Persistent surveillance with multiple robots

Persistent Surveillance Problem
In persistent surveillance, multiple sensing robots must continuously visit all sensing locations of the environment. Release and relay robots assist in transferring the captured data to the base station.

Persistent surveillance is the task of continuously monitoring an environment over a long period of time. Many multi-robot applications, including disaster response, security tasks as well as exploration and mapping, can be represented as a persistent surveillance problem. Understanding the problem’s properties and developing efficient algorithms for solving the problem are therefore highly relevant for multi-robot systems research.

Jürgen Scherer, who is currently finalizing his PhD entitled “Multi-Robot Persistent Surveillance with Connectivity Constraints”, exemplifies the basic persistent surveillance problem, “Robots have to visit all given sensing locations periodically while maintaining a multi-hop connection to a base station with the objective to minimize the duration between two consecutive visits of a sensing location.” Due to the connectivity constraint, the robots mutually restrict their possible movements and traditional patrolling strategies cannot be applied directly to the problem because they do not coordinate the robots’ movement in space and time to maintain connectivity. In his studies, Jürgen Scherer was able to prove that the basic problem and several related problem instances are NP-hard and, hence, that there are no simple (polynomial) algorithm possible for finding the optimal solution.

“In a further investigation, we relaxed the connectivity constraint and allowed delay-tolerant data transfers to the base station”, explains his supervisor Bernhard Rinner. “Thus, continuous connection from all robots to the base station is not required, and the robots can collaboratively transfer the data in a store-and-foward fashion.” For this relaxed problem, two objectives must be considered concurrently: the duration between consecutive visits and the delay between data capturing (at the sensing location) and data delivery (at the base station). Similar to the basic problem, we could show that persistent surveillance with relaxed communication constraints is also a NP hard problem.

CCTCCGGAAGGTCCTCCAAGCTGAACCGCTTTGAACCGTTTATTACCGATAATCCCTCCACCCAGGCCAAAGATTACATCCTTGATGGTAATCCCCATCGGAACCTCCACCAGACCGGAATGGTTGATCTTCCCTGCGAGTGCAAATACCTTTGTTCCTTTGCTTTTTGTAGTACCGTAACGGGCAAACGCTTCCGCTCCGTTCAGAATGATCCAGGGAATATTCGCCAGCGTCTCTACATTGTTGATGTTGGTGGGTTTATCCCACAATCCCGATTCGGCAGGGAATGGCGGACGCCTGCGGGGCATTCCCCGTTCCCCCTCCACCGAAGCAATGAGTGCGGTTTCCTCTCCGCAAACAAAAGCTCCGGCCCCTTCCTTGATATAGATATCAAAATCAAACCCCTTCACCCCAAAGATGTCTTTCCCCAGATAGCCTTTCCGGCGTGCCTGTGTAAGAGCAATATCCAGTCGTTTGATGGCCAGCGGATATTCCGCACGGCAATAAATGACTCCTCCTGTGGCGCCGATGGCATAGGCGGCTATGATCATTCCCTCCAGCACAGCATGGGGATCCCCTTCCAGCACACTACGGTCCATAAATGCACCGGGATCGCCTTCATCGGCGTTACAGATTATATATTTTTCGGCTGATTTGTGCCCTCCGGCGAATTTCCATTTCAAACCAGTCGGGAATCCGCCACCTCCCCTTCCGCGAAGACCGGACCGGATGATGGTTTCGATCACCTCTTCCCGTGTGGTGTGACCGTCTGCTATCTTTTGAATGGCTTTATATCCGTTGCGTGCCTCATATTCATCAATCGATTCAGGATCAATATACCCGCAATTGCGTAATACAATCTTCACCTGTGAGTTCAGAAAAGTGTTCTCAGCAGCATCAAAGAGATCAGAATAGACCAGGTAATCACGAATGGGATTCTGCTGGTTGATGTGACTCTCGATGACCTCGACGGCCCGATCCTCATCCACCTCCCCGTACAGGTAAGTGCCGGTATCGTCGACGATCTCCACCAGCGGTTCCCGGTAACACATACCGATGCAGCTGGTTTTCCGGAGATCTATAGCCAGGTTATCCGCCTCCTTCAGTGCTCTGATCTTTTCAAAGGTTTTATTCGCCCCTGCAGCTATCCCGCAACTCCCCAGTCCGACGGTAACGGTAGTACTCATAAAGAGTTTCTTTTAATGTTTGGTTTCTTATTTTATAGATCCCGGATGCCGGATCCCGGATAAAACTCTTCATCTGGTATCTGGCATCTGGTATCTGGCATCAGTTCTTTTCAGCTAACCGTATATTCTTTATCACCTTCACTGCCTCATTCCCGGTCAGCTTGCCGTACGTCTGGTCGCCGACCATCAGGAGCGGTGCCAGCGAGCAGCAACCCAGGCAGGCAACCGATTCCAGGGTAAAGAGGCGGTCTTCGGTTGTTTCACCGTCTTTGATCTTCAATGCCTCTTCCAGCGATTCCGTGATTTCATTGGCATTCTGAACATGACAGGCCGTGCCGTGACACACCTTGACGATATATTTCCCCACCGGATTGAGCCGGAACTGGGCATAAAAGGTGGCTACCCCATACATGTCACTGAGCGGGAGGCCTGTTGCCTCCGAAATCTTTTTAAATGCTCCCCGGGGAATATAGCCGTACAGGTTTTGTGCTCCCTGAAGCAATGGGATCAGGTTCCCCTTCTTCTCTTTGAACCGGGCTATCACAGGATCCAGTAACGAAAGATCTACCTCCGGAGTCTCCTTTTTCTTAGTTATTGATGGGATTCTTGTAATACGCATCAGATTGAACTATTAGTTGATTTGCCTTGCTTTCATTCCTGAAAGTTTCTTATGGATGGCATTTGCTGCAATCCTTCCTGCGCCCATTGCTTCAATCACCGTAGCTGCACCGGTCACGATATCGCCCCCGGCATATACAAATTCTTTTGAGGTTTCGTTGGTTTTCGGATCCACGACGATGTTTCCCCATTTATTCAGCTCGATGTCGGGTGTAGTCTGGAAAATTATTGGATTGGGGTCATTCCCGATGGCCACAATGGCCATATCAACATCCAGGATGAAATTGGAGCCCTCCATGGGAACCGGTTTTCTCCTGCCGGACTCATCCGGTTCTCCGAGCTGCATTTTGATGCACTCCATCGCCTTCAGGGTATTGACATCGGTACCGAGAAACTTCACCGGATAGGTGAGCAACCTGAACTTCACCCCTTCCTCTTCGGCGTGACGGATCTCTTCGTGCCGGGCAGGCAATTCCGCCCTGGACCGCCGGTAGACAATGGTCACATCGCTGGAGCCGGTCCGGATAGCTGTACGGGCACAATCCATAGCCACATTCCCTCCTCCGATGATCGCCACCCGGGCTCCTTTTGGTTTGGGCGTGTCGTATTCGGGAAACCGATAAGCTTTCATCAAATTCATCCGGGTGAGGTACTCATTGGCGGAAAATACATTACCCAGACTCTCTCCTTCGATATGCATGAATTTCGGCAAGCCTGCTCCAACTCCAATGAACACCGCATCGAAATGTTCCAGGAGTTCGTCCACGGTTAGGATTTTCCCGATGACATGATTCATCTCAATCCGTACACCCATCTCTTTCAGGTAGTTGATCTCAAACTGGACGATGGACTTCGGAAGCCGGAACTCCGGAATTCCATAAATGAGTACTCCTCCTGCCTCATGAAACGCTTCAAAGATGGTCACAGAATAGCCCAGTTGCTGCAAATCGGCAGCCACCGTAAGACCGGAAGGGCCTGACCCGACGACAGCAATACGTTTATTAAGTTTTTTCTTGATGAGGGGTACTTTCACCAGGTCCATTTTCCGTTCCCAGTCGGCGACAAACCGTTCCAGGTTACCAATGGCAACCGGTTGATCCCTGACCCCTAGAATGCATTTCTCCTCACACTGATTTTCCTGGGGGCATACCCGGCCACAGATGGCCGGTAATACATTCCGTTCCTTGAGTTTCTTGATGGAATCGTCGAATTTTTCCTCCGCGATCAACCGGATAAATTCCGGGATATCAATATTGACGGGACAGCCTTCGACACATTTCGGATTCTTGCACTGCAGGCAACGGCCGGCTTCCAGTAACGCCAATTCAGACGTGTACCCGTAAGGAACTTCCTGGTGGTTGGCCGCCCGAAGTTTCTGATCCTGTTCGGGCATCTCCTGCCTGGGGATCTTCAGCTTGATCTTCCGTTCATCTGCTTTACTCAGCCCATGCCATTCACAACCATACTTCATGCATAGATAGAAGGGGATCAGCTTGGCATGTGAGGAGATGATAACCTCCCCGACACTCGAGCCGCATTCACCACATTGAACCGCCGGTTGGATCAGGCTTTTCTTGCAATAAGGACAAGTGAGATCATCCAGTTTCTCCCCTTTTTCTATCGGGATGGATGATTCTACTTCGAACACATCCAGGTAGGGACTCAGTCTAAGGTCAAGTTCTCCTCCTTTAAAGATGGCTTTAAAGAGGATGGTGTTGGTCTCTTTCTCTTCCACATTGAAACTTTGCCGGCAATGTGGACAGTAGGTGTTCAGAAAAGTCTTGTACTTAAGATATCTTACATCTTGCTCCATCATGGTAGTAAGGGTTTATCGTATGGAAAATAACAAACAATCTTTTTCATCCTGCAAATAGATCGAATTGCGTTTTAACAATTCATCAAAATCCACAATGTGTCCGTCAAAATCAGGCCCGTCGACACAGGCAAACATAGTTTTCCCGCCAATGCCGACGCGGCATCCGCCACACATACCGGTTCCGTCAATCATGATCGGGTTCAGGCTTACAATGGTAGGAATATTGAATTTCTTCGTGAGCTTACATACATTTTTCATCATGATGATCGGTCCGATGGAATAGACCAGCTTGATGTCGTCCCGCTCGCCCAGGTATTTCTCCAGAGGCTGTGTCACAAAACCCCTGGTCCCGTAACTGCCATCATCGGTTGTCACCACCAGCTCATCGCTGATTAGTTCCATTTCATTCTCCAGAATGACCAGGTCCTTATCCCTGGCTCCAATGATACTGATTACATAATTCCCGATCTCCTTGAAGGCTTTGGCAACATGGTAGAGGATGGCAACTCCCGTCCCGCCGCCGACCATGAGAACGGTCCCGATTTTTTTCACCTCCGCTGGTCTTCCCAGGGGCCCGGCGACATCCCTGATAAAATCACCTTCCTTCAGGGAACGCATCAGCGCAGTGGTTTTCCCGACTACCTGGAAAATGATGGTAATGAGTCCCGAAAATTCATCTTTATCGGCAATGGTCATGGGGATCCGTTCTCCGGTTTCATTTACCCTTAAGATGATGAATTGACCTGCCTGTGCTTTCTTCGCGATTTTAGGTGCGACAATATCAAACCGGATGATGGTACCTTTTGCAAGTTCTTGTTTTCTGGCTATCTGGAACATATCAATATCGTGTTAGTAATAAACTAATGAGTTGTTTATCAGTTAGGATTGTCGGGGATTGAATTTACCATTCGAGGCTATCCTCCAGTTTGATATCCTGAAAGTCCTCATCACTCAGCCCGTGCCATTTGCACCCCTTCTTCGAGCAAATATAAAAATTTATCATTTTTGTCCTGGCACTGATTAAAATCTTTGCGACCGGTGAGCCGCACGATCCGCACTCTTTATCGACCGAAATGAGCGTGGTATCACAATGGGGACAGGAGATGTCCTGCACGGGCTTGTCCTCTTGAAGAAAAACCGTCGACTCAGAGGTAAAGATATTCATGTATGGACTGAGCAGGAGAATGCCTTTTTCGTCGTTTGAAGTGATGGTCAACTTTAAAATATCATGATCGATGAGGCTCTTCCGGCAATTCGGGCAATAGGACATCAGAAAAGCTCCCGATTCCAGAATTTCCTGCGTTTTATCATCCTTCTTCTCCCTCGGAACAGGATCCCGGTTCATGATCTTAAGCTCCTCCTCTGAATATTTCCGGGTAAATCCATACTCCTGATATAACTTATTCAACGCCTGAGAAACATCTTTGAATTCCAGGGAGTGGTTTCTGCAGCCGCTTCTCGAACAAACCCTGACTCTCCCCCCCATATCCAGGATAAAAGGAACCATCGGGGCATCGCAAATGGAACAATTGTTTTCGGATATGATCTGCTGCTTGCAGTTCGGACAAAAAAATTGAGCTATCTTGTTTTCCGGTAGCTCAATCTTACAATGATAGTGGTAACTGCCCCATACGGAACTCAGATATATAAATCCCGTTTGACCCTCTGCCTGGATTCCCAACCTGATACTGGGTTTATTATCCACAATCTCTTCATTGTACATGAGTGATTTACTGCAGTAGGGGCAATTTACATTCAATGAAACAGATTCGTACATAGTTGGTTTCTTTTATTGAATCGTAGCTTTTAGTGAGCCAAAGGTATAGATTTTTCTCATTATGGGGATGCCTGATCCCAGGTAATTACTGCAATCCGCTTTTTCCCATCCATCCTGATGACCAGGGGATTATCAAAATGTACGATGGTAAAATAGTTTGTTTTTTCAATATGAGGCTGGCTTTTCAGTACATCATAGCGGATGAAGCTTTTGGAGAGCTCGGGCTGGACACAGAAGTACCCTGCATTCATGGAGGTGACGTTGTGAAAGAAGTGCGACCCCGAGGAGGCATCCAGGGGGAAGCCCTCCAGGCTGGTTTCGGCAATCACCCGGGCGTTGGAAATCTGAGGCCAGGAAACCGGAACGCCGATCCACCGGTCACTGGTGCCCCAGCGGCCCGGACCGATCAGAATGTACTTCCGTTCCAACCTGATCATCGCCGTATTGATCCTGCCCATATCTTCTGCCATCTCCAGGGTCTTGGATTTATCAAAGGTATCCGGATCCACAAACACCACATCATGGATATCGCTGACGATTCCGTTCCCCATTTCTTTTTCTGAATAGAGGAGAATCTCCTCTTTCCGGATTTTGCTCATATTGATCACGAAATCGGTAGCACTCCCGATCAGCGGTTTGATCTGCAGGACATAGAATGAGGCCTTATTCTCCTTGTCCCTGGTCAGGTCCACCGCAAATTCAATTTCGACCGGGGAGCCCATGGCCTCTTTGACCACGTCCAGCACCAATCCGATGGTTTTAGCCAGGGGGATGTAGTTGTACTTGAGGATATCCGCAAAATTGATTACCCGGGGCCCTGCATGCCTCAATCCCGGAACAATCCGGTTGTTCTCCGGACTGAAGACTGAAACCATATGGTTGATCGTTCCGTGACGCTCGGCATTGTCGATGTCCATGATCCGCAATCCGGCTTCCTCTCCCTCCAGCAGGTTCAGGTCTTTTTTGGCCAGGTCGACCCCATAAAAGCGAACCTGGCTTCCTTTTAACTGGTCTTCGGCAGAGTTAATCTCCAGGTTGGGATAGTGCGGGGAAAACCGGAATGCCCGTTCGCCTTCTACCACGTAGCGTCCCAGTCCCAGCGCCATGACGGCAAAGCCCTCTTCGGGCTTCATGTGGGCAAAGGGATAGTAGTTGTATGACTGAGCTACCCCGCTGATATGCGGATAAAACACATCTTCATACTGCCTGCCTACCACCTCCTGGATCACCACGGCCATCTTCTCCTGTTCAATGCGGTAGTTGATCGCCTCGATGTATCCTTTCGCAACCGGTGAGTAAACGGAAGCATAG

Individual surveillance tours of 5 robots (left) and their scheduling (right). The data is transferred via meeting points (circles) to the base station (square) with minimal latency.

Jürgen Scherer developed various heuristics for the solving the basic and relaxed persistent surveillance problems and compared their performance in simulation studies. Furthermore, he proposed an algorithm for the online execution of the individual schedules on the robots which will converge to the optimal schedule. “Overall, this work provides important theoretical results which are highly relevant for various multi-robot applications”, Bernhard Rinner concludes.

Selected publications

Jürgen Scherer and Bernhard Rinner. Multi-robot persistent surveillance with connectivity constraints. IEEE Access, 2020.
(preprint available at arXiv:1909.07703).

Jürgen Scherer and Bernhard Rinner. Multi-Robot Patrolling with Sensing Idleness and Data Delay Objectives. Journal of Intelligent & Robotic Systems, Springer, 2020.
(preprint available at arXiv:1906.11539).

Jürgen Scherer and Bernhard Rinner. Short and Full Horizon Motion Planning for Persistent multi-UAV Surveillance with Energy and Communication Constraints. In Proceedings of the IEEE/RSJ International Conference on Intelligent Robots and Systems (IROS 2017), Vancouver, Canada. September 2017